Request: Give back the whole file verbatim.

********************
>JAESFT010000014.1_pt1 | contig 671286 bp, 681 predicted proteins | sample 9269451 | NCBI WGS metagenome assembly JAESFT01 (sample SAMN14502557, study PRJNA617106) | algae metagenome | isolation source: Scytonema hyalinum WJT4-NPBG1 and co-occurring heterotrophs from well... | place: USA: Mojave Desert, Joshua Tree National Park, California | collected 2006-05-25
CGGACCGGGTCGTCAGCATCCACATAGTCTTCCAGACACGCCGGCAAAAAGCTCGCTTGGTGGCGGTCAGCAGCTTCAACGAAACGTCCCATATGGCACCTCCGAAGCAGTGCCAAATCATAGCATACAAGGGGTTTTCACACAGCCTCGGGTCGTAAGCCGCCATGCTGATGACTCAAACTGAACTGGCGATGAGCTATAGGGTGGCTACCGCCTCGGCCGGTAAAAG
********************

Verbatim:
>JAESFT010000014.1_pt1 | contig 671286 bp, 681 predicted proteins | sample 9269451 | NCBI WGS metagenome assembly JAESFT01 (sample SAMN14502557, study PRJNA617106) | algae metagenome | isolation source: Scytonema hyalinum WJT4-NPBG1 and co-occurring heterotrophs from well... | place: USA: Mojave Desert, Joshua Tree National Park, California | collected 2006-05-25
CGGACCGGGTCGTCAGCATCCACATAGTCTTCCAGACACGCCGGCAAAAAGCTCGCTTGGTGGCGGTCAGCAGCTTCAACGAAACGTCCCATATGGCACCTCCGAAGCAGTGCCAAATCATAGCATACAAGGGGTTTTCACACAGCCTCGGGTCGTAAGCCGCCATGCTGATGACTCAAACTGAACTGGCGATGAGCTATAGGGTGGCTACCGCCTCGGCCGGTAAAAG